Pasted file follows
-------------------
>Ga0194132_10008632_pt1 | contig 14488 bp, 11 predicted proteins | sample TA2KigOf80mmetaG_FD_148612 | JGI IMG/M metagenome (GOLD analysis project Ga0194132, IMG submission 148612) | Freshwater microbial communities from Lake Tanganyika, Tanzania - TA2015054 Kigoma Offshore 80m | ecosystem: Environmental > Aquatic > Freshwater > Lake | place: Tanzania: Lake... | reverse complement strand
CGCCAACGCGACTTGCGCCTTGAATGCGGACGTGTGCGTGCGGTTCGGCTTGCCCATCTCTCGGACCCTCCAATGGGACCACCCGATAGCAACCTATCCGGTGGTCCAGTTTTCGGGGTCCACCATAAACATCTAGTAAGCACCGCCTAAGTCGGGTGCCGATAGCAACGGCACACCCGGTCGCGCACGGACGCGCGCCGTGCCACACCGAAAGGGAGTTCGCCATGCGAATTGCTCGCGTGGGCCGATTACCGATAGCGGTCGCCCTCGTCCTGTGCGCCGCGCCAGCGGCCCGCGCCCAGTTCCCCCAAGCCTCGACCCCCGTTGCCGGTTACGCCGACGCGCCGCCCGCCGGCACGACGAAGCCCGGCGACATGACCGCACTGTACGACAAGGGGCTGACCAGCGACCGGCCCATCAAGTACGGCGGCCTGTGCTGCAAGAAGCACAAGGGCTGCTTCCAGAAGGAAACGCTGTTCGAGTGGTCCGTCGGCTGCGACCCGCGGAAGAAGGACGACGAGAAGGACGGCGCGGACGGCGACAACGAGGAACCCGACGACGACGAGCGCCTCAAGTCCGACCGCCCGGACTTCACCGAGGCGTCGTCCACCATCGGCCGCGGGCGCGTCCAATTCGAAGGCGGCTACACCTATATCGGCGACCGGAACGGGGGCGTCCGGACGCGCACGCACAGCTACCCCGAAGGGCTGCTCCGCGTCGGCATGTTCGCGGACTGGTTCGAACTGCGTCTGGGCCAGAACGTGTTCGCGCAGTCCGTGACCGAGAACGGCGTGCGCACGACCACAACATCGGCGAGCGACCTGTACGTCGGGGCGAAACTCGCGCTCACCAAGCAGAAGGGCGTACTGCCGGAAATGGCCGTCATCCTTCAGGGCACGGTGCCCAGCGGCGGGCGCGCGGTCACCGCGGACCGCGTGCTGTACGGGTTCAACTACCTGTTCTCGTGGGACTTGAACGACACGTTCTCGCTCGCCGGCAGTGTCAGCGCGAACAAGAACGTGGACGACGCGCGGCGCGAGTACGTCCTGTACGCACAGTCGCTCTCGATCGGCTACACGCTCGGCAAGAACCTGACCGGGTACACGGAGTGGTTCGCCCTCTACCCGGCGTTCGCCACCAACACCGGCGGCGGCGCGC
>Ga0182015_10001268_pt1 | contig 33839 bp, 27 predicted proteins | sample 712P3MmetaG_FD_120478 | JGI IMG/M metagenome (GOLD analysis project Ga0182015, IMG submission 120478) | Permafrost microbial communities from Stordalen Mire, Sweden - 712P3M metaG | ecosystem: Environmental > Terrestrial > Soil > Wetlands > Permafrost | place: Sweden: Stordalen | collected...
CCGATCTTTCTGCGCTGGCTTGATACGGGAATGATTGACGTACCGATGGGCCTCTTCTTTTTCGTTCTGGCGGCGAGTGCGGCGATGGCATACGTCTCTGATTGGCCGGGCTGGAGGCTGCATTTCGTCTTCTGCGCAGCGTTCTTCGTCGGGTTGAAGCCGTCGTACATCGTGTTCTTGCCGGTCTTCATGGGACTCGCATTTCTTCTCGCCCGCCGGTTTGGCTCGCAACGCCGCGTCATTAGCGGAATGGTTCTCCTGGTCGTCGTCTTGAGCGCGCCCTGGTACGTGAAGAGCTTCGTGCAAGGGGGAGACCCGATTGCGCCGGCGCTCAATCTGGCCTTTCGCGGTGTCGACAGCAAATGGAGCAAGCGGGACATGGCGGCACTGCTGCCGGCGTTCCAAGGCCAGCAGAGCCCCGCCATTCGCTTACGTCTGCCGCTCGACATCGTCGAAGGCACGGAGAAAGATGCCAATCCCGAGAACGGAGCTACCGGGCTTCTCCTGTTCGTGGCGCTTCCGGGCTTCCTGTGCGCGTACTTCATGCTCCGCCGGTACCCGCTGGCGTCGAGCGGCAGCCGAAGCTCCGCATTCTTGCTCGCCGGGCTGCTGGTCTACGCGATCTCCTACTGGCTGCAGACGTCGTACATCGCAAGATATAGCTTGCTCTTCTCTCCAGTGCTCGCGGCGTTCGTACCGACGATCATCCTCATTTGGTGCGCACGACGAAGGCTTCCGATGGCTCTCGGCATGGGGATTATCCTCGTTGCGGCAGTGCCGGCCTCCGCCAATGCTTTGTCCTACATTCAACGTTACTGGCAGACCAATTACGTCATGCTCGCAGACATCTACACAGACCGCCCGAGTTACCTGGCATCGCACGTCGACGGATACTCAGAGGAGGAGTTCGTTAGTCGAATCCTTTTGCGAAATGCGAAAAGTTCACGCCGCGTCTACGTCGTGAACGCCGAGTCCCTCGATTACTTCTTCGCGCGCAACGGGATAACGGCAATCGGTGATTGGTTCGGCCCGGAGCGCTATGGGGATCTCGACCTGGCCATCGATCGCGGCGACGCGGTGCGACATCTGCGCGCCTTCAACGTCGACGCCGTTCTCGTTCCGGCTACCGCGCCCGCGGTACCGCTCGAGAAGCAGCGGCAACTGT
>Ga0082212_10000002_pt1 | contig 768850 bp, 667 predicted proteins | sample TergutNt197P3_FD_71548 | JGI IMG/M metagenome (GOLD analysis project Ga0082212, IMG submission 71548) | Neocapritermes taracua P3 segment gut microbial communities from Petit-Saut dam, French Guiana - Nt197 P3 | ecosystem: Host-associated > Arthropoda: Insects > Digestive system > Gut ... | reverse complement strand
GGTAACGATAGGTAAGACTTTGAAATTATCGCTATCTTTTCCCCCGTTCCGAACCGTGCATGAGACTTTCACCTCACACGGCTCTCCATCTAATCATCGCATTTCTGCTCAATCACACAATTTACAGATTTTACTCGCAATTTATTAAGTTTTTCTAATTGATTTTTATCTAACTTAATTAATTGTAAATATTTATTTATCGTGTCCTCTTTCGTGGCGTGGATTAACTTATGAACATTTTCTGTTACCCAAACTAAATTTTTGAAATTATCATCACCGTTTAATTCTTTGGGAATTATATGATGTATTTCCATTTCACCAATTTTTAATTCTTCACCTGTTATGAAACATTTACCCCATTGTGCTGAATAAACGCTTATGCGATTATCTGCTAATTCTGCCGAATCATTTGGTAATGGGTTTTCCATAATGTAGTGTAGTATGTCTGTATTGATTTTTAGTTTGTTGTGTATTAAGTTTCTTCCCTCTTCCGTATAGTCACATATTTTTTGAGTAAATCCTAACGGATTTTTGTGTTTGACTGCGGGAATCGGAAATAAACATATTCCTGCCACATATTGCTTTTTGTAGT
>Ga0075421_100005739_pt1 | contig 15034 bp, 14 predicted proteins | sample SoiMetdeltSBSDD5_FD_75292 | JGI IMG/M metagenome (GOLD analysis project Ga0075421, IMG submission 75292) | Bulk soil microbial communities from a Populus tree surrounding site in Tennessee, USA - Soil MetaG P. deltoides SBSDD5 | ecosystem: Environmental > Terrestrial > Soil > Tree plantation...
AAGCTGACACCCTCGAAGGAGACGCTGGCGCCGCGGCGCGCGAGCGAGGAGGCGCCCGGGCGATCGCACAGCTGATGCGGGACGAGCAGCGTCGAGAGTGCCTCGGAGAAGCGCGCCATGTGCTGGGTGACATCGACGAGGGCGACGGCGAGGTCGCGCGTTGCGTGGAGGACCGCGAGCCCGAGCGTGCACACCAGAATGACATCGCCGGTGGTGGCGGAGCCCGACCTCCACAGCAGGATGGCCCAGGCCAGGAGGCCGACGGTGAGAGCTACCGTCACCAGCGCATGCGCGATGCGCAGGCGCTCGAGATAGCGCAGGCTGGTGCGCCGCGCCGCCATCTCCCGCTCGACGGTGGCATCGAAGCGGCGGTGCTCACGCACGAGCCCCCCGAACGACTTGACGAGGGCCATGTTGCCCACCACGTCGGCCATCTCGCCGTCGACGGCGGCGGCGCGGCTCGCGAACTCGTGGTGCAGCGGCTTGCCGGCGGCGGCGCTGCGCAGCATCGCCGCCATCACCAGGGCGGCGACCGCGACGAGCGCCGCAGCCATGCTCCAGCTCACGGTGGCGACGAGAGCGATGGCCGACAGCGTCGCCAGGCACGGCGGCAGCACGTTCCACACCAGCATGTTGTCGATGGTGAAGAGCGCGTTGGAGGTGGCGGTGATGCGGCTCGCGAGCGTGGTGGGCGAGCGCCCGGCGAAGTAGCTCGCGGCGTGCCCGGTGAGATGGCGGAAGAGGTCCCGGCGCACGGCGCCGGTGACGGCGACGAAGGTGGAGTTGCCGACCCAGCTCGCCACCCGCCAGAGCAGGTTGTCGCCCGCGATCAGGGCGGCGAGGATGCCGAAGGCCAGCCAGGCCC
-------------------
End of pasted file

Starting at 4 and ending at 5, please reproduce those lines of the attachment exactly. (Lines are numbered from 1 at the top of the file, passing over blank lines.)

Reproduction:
CCGATCTTTCTGCGCTGGCTTGATACGGGAATGATTGACGTACCGATGGGCCTCTTCTTTTTCGTTCTGGCGGCGAGTGCGGCGATGGCATACGTCTCTGATTGGCCGGGCTGGAGGCTGCATTTCGTCTTCTGCGCAGCGTTCTTCGTCGGGTTGAAGCCGTCGTACATCGTGTTCTTGCCGGTCTTCATGGGACTCGCATTTCTTCTCGCCCGCCGGTTTGGCTCGCAACGCCGCGTCATTAGCGGAATGGTTCTCCTGGTCGTCGTCTTGAGCGCGCCCTGGTACGTGAAGAGCTTCGTGCAAGGGGGAGACCCGATTGCGCCGGCGCTCAATCTGGCCTTTCGCGGTGTCGACAGCAAATGGAGCAAGCGGGACATGGCGGCACTGCTGCCGGCGTTCCAAGGCCAGCAGAGCCCCGCCATTCGCTTACGTCTGCCGCTCGACATCGTCGAAGGCACGGAGAAAGATGCCAATCCCGAGAACGGAGCTACCGGGCTTCTCCTGTTCGTGGCGCTTCCGGGCTTCCTGTGCGCGTACTTCATGCTCCGCCGGTACCCGCTGGCGTCGAGCGGCAGCCGAAGCTCCGCATTCTTGCTCGCCGGGCTGCTGGTCTACGCGATCTCCTACTGGCTGCAGACGTCGTACATCGCAAGATATAGCTTGCTCTTCTCTCCAGTGCTCGCGGCGTTCGTACCGACGATCATCCTCATTTGGTGCGCACGACGAAGGCTTCCGATGGCTCTCGGCATGGGGATTATCCTCGTTGCGGCAGTGCCGGCCTCCGCCAATGCTTTGTCCTACATTCAACGTTACTGGCAGACCAATTACGTCATGCTCGCAGACATCTACACAGACCGCCCGAGTTACCTGGCATCGCACGTCGACGGATACTCAGAGGAGGAGTTCGTTAGTCGAATCCTTTTGCGAAATGCGAAAAGTTCACGCCGCGTCTACGTCGTGAACGCCGAGTCCCTCGATTACTTCTTCGCGCGCAACGGGATAACGGCAATCGGTGATTGGTTCGGCCCGGAGCGCTATGGGGATCTCGACCTGGCCATCGATCGCGGCGACGCGGTGCGACATCTGCGCGCCTTCAACGTCGACGCCGTTCTCGTTCCGGCTACCGCGCCCGCGGTACCGCTCGAGAAGCAGCGGCAACTGT
>Ga0082212_10000002_pt1 | contig 768850 bp, 667 predicted proteins | sample TergutNt197P3_FD_71548 | JGI IMG/M metagenome (GOLD analysis project Ga0082212, IMG submission 71548) | Neocapritermes taracua P3 segment gut microbial communities from Petit-Saut dam, French Guiana - Nt197 P3 | ecosystem: Host-associated > Arthropoda: Insects > Digestive system > Gut ... | reverse complement strand